Development economists typically tell a compelling story about land reform: Countries can supercharge their development by leveling inequality and radically reallocating assets. In East Asia, nations that followed this simple formula transformed themselves into economic powerhouses.
So why haven’t more countries adopted this well-established blueprint? The governments that have the will and capacity to adopt major land reforms are typically authoritarian. Most authoritarian governments seek first and foremost to entrench their power. These governments would rather control their rural populations than see them thrive and become autonomous. For authoritarians, land reform is a convenient tool to destroy rival elites in the countryside while entangling rural workers in the tentacles of authoritarian influence.
What distinguishes these two approaches isn’t the reallocation of the land. In both cases, governments redistribute property to broad swaths of their people. Authoritarian regimes, though, unless they face pressure from foreign powers or seek to stave off some existential threat, hand out property without also distributing secure property rights, forcing land beneficiaries into a relationship of perpetual dependence. Land reform, it turns out, isn’t just a path to prosperity—it can also be the means by which authoritarian regimes cement their control even as they impoverish their own people.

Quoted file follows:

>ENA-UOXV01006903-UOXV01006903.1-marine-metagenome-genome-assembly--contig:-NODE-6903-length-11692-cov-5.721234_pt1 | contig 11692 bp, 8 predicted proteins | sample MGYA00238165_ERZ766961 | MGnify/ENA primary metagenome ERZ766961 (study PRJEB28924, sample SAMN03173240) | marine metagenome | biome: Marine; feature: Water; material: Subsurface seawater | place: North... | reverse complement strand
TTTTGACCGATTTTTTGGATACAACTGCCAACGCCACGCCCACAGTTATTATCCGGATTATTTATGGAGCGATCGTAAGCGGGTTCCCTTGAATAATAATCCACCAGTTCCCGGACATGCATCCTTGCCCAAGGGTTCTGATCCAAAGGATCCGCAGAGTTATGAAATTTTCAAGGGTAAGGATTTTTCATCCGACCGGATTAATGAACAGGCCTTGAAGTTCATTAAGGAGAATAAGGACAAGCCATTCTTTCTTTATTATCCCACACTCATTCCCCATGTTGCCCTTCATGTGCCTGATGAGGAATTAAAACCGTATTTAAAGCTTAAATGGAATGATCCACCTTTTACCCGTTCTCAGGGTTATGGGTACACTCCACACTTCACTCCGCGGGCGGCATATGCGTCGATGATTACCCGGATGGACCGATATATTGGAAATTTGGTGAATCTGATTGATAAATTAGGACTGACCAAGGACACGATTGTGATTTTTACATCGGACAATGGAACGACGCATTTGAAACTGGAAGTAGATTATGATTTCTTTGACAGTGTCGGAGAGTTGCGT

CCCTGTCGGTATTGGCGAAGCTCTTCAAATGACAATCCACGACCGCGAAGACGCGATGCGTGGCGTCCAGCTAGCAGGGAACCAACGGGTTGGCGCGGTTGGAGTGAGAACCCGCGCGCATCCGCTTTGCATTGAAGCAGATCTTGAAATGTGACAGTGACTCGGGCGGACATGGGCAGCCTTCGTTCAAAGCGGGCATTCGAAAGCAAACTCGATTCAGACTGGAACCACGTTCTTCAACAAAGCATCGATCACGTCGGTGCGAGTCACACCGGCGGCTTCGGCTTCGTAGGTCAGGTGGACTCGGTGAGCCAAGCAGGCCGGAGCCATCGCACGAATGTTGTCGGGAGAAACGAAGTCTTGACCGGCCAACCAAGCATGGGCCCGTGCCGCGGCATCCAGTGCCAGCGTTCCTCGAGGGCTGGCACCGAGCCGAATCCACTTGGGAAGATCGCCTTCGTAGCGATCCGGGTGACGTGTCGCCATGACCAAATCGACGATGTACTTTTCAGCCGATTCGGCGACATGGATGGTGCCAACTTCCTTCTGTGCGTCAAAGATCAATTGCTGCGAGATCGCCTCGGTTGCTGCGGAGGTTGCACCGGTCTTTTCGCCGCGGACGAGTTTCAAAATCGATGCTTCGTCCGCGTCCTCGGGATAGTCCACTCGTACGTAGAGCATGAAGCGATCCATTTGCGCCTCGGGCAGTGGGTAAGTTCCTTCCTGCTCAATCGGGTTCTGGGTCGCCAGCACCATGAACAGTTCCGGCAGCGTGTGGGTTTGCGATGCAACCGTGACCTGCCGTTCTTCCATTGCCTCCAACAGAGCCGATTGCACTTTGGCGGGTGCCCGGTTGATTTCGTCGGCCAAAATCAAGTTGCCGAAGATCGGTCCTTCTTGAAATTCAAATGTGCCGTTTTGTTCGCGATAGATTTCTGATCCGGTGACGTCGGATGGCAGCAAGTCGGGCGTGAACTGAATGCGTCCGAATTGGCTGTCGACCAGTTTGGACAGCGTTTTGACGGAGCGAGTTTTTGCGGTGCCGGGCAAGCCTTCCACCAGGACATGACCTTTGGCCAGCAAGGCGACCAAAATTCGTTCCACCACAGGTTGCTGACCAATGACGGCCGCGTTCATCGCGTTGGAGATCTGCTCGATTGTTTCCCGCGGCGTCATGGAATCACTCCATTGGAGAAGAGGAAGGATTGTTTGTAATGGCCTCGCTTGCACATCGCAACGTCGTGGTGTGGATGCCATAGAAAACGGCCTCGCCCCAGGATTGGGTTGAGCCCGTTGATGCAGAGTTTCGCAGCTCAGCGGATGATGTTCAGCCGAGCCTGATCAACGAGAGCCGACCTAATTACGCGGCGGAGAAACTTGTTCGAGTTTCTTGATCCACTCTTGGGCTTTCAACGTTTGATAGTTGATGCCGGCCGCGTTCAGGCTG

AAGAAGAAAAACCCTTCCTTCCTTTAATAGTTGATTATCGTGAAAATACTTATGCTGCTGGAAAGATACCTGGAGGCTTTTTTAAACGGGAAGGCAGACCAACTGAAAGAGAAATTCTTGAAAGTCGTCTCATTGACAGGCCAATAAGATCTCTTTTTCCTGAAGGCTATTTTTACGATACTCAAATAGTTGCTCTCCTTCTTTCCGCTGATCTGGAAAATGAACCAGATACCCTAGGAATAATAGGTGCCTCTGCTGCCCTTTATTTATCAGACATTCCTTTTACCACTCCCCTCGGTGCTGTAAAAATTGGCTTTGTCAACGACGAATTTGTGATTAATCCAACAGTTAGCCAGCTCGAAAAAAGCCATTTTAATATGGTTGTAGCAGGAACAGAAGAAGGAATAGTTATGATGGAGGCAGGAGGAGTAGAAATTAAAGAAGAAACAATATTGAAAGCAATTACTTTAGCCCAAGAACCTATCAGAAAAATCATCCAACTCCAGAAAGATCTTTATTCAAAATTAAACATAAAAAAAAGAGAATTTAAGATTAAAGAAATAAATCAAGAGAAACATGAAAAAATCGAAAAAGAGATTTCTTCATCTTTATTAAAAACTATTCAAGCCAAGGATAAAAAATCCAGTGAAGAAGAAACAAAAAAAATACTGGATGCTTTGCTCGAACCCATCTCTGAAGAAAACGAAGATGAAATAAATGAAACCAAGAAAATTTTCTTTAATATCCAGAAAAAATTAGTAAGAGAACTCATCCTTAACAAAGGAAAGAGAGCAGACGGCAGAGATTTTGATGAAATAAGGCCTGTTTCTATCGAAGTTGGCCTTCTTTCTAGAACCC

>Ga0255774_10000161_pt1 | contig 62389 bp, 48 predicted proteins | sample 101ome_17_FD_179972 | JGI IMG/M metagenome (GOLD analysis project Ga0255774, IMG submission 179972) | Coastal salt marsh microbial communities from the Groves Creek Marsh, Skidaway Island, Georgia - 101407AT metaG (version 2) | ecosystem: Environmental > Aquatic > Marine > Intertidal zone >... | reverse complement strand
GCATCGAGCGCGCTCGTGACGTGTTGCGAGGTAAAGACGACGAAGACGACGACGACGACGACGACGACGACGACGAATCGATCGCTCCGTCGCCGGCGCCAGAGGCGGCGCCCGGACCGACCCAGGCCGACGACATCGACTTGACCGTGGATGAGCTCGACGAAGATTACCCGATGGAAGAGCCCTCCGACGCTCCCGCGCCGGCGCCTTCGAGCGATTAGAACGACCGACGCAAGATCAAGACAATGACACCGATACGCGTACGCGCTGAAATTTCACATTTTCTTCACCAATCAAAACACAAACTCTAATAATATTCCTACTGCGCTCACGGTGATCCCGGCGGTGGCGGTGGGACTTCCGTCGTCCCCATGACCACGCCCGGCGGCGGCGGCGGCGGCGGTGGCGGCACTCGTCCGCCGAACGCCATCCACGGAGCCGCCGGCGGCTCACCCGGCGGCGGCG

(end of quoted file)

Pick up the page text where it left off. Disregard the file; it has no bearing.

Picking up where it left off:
Land reform has been one of the most transformational public policies of the past two centuries. South Korea provides a classic example of its benefits. Until World War II, the country was impoverished and feudal. The Korean War wreaked havoc on its economy. South Korea then sought to eliminate Japanese colonial influence and shore up its self-sufficiency through radical land reform. The government expropriated all landholdings larger than three hectares, then granted land to poor tenant farmers—many of whom tended small rice paddies—and supported them with favorable agriculture policies.
For the first time in Korean history, these farmers sent their children to school instead of to the fields. Within a generation, the country became urban and well educated, home to a booming economy. Similar transformations followed land reform in Japan and Taiwan. Joe Studwell’s 2014 book, How Asia Works, nails the formula: Cultivate a small farming sector, use the surplus to build export-oriented manufacturing, and nurture these sectors through financial institutions held on a tight leash by the government.